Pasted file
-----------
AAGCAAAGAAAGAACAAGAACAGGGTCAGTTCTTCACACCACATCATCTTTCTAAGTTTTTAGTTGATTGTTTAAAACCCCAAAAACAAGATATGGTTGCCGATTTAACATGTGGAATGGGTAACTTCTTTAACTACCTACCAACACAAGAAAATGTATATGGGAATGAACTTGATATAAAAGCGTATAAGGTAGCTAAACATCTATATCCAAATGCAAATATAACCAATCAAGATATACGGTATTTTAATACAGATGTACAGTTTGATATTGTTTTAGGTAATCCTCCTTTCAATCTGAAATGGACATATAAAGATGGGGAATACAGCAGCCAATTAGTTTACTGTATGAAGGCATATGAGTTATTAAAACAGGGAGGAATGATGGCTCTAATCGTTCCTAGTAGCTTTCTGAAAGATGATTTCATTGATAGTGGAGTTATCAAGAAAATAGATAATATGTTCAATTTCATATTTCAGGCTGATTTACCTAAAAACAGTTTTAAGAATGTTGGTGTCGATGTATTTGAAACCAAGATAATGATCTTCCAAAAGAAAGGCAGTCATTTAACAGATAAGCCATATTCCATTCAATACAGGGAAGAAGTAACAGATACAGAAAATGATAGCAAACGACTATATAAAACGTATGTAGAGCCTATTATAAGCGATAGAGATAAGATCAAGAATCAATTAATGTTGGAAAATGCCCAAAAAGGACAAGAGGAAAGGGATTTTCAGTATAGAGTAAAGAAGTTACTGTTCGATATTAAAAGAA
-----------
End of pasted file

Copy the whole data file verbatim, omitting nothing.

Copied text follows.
AAGCAAAGAAAGAACAAGAACAGGGTCAGTTCTTCACACCACATCATCTTTCTAAGTTTTTAGTTGATTGTTTAAAACCCCAAAAACAAGATATGGTTGCCGATTTAACATGTGGAATGGGTAACTTCTTTAACTACCTACCAACACAAGAAAATGTATATGGGAATGAACTTGATATAAAAGCGTATAAGGTAGCTAAACATCTATATCCAAATGCAAATATAACCAATCAAGATATACGGTATTTTAATACAGATGTACAGTTTGATATTGTTTTAGGTAATCCTCCTTTCAATCTGAAATGGACATATAAAGATGGGGAATACAGCAGCCAATTAGTTTACTGTATGAAGGCATATGAGTTATTAAAACAGGGAGGAATGATGGCTCTAATCGTTCCTAGTAGCTTTCTGAAAGATGATTTCATTGATAGTGGAGTTATCAAGAAAATAGATAATATGTTCAATTTCATATTTCAGGCTGATTTACCTAAAAACAGTTTTAAGAATGTTGGTGTCGATGTATTTGAAACCAAGATAATGATCTTCCAAAAGAAAGGCAGTCATTTAACAGATAAGCCATATTCCATTCAATACAGGGAAGAAGTAACAGATACAGAAAATGATAGCAAACGACTATATAAAACGTATGTAGAGCCTATTATAAGCGATAGAGATAAGATCAAGAATCAATTAATGTTGGAAAATGCCCAAAAAGGACAAGAGGAAAGGGATTTTCAGTATAGAGTAAAGAAGTTACTGTTCGATATTAAAAGAA